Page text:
The question inevitably arises, however, as to whether this break lends the exhibition the depth that it requires. Considering this is Nagle’s first solo exhibition in Germany, it is disappointing that only works created in the last ten years since his retirement as professor of ceramics at Mills College, California are on view. Although Nagle’s importance as one of the pioneers of the California Clay Movement, a group of artists who established ceramics as a medium outside of the arts and crafts context, is mentioned in the text at the entrance, his artistic development over six decades is not reflected in the choice of artworks exhibited.
Although Nagle’s oeuvre shows a great continuity in his formal language, a more comprehensive display would have made it possible to trace the artist’s 60 years of development in detail, both on a formal and material level. Since Nagle’s musical oeuvre is not integrated into the exhibition either, the drawings alone seem like an attempt, by adding a further level of observation, to lend the exhibition a depth that this short timespan of works cannot offer. Instead, it evokes memories of past times on the American west coast and evokes a nostalgia that ignores current discourses in ceramics. The effect is that the exhibition appears one-dimensional and illustrative, instead of offering real insight into Nagle’s layered artistic practice.
Together with the exhibition “Desterto Modelo” by the Lucas Arruda, “Euphoric Recall” is the opening exhibition of Moritz Wesseler as the new director of the Fridericianum Kassel. He has set himself the goal of providing a platform for key players in contemporary art who are still largely unknown in Germany on the one hand, while on the other hand, he aims to offer rediscovered historical positions that have had little visibility, even though they are of great relevance to current discourses. Surely Nagle has been underrepresented in Germany, but at the same time he has received attention in the German-speaking context, with a solo exhibition at the Fondation Beyeler in Basel last year and an exhibition at the Vienna Secession in autumn. Wesseler’s proclaimed mission should make it possible to rediscover a historical position in full. Unfortunately, large parts of this show originate from only two private collections and one gallery, which make its scope narrow, instead of including early works by Nagle and enabling a more holistic examination of the history of ceramics in the US and the paradigm shift of the material and its reception.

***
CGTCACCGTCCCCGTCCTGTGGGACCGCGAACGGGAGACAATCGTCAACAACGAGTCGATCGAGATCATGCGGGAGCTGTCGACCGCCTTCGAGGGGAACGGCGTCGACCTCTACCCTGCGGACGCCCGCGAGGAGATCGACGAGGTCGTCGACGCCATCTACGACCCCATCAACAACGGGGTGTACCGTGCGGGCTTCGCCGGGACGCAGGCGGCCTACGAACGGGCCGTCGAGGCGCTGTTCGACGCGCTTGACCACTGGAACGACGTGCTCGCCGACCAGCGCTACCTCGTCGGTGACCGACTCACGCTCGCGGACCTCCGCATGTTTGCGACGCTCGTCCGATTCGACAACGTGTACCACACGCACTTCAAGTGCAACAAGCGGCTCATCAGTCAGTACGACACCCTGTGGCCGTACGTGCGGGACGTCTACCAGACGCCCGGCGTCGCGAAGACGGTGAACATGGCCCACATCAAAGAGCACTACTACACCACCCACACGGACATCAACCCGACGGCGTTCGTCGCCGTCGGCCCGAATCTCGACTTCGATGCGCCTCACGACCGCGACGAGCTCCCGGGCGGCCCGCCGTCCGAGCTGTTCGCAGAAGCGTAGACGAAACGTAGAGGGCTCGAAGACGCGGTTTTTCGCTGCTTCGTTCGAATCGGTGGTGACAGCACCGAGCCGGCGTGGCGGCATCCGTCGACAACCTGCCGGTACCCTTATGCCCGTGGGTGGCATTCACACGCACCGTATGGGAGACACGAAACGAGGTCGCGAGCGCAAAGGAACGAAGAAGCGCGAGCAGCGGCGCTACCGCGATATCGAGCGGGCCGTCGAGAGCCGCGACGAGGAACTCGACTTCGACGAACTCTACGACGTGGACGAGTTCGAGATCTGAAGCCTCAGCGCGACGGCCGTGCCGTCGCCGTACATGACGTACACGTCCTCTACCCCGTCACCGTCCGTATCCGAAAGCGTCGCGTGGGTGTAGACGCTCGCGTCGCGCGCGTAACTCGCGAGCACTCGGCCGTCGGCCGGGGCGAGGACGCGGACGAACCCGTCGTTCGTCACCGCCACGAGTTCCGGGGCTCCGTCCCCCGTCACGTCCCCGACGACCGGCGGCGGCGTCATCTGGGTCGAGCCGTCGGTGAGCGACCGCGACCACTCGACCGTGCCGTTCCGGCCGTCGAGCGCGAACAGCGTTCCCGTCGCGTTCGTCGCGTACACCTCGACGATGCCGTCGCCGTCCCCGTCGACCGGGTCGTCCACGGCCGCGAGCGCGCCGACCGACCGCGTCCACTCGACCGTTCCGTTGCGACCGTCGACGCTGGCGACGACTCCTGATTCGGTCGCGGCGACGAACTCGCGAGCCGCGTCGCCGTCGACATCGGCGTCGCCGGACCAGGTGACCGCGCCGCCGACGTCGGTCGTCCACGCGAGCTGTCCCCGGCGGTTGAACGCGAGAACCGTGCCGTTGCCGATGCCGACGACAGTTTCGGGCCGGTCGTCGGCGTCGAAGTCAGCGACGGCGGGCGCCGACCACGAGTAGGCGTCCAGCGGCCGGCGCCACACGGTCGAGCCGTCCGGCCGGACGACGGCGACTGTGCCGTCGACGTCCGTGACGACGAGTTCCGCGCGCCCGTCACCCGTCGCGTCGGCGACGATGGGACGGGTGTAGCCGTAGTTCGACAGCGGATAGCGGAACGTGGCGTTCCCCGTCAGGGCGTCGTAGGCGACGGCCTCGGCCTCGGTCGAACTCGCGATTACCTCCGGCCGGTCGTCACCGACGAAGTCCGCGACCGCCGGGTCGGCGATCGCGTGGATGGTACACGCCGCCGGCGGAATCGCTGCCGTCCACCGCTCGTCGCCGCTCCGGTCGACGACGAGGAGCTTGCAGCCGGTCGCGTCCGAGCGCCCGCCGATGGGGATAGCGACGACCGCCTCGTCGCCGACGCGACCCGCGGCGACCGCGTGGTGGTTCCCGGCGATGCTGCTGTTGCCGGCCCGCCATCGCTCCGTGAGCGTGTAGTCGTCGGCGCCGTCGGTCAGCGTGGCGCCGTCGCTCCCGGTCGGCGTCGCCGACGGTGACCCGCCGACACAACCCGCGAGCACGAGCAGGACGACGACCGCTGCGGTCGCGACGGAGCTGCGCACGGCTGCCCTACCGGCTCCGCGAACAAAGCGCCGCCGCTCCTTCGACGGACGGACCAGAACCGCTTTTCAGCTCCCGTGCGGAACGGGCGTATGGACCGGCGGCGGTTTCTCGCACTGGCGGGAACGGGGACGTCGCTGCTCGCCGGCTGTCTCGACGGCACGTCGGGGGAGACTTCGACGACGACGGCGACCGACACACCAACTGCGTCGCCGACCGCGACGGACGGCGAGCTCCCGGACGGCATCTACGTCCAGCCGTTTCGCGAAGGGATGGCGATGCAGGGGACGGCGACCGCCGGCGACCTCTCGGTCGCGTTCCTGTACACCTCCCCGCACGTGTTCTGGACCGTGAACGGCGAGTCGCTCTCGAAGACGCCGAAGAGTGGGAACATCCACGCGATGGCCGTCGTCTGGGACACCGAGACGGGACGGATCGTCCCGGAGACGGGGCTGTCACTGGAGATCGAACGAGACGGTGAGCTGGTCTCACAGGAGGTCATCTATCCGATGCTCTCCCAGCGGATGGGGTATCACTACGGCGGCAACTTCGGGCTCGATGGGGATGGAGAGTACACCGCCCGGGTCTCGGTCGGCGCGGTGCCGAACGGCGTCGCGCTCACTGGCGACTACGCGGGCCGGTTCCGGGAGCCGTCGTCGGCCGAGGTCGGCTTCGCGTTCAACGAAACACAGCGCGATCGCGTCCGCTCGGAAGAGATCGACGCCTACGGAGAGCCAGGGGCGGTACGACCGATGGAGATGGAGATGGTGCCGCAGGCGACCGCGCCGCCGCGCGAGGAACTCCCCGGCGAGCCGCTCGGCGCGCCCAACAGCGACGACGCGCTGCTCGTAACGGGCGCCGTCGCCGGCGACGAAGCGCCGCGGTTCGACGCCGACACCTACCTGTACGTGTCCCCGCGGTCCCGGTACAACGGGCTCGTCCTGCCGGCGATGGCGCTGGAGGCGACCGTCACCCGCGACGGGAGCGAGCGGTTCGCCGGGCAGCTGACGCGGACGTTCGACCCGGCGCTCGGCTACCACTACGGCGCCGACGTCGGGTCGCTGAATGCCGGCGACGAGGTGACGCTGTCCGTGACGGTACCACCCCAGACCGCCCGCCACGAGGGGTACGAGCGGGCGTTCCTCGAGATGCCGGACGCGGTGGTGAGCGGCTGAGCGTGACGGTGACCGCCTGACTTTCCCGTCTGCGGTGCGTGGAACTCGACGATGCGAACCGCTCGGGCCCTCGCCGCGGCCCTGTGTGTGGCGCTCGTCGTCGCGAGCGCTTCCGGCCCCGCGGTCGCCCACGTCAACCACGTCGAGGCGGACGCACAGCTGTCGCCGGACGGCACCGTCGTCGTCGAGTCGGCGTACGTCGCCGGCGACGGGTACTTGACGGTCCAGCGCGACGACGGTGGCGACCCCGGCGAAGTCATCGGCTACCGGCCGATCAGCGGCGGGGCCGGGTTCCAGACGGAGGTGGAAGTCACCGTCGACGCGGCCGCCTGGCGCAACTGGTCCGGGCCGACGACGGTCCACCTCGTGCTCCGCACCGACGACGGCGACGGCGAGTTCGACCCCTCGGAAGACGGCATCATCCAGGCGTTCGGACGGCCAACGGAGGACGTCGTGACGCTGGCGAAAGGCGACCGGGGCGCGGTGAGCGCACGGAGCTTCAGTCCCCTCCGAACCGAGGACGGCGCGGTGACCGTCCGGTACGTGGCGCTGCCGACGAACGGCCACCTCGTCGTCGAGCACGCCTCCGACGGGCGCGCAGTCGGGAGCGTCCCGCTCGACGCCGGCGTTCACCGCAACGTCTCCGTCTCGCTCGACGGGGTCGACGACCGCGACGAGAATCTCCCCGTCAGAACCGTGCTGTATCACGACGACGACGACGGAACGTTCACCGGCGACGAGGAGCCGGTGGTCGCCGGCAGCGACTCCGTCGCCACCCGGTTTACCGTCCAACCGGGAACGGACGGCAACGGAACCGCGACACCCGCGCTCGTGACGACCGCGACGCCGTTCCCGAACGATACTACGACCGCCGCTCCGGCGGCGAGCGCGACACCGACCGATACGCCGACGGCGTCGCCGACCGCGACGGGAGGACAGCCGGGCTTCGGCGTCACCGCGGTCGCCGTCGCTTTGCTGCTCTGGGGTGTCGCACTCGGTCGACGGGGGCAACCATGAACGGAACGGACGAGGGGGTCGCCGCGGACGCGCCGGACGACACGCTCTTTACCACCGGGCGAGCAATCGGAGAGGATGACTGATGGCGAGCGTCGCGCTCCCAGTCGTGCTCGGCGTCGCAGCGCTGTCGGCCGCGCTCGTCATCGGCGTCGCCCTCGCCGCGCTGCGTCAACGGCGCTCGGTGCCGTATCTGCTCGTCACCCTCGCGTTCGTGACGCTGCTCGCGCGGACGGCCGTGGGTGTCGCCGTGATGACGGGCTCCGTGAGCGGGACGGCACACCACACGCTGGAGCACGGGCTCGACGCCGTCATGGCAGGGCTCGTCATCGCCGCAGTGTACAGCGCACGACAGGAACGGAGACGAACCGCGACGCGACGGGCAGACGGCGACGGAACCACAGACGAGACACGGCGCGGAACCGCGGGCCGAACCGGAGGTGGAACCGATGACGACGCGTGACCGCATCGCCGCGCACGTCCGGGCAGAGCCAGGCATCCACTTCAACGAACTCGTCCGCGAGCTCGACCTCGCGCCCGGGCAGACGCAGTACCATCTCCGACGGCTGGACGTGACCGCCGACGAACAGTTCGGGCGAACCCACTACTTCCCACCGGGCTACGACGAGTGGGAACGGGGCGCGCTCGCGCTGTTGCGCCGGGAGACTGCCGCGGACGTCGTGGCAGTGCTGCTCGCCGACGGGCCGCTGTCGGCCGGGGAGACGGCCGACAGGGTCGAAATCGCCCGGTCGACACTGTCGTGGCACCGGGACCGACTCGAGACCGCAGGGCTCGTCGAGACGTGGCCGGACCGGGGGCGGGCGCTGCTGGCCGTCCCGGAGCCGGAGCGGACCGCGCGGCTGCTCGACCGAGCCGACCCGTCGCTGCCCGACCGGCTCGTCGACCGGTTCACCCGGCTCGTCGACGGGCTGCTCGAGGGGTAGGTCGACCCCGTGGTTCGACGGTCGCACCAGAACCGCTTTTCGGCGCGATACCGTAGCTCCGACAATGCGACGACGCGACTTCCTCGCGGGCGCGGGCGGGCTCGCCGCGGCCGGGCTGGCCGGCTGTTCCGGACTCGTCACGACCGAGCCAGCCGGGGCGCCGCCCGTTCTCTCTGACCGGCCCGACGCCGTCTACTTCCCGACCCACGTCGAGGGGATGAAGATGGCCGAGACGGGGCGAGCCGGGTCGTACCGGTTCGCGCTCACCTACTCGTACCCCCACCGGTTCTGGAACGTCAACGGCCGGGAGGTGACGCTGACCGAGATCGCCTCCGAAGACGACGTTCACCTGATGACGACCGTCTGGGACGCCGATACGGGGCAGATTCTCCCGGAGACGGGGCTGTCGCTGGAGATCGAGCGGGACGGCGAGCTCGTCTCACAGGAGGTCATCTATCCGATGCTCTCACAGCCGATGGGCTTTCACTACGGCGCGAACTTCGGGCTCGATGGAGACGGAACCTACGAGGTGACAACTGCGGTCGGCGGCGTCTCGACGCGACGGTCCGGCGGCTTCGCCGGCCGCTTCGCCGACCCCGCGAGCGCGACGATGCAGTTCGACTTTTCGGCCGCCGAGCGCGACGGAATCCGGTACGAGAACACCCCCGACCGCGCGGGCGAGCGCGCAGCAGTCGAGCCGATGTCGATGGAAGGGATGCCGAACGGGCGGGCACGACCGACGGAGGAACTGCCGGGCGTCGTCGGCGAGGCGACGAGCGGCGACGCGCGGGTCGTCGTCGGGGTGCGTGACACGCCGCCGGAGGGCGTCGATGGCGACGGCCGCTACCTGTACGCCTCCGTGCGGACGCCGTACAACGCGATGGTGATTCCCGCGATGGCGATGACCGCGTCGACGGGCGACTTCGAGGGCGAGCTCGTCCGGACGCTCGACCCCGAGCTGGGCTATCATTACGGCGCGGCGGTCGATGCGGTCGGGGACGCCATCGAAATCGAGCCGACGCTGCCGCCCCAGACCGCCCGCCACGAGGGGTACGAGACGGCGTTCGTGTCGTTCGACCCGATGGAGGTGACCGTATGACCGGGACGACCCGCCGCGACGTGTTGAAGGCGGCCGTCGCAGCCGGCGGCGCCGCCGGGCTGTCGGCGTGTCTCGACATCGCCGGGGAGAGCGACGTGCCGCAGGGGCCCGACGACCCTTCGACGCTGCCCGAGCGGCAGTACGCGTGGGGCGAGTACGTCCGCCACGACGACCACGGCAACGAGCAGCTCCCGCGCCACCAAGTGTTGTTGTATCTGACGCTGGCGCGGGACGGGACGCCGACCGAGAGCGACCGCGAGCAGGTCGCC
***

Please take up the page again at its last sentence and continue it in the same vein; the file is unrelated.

Equally questionable is the choice of Lucas Arruda as an artist Wesseler considers “largely unknown”. Arruda might not exactly fit the description of the underrepresented painter he is introduced as, since he is on the roster of leading New York gallery David Zwirner. All the more disappointing is the decision to offer two male positions this platformin the moment of prelude as new director. In his formulating the mission of (re-) discovery of underrepresented artists, one was reminded of the Tate Modern’s way of addressing gender imbalance in their history by dedicating their permanent exhibition space in 2019 to work entirely by women artists. But in contrast to that decisive choice, the selection of the two images that promote the opening exhibitions look like an absurd illustration of the status quo:A film still of Arruda’s “Untitled (Neutral Corner)” shows two male boxers in battle, and the oversized photograph of Ron Nagle’s phallic sculpture “Handlin’ Bambi” are (man)spread onto the façade of the Fridericianum.
Despite the great potential this long overdue solo exhibition of Ron Nagle holds, the context and scope of the show at Fridericianum Kassel does not reflect Nagle’s significance and leaves the visitor rather unsatisfied.
Ron Nagle „Euphoric Recall“ and Lucas Arruda „Deserto-Modelo“. Museum Fridericianum Kassel. 6.6. – 8.9.2019.